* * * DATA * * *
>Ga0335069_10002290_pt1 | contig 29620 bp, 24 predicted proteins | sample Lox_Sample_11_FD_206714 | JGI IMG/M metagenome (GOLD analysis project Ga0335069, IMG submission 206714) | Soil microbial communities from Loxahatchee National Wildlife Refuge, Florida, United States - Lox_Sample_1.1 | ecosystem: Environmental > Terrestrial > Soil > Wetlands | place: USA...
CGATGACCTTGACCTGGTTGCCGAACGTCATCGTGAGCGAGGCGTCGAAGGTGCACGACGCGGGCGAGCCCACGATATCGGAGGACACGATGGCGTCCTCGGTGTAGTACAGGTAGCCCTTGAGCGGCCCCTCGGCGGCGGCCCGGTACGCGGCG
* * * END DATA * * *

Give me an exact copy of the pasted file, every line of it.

>Ga0335069_10002290_pt1 | contig 29620 bp, 24 predicted proteins | sample Lox_Sample_11_FD_206714 | JGI IMG/M metagenome (GOLD analysis project Ga0335069, IMG submission 206714) | Soil microbial communities from Loxahatchee National Wildlife Refuge, Florida, United States - Lox_Sample_1.1 | ecosystem: Environmental > Terrestrial > Soil > Wetlands | place: USA...
CGATGACCTTGACCTGGTTGCCGAACGTCATCGTGAGCGAGGCGTCGAAGGTGCACGACGCGGGCGAGCCCACGATATCGGAGGACACGATGGCGTCCTCGGTGTAGTACAGGTAGCCCTTGAGCGGCCCCTCGGCGGCGGCCCGGTACGCGGCG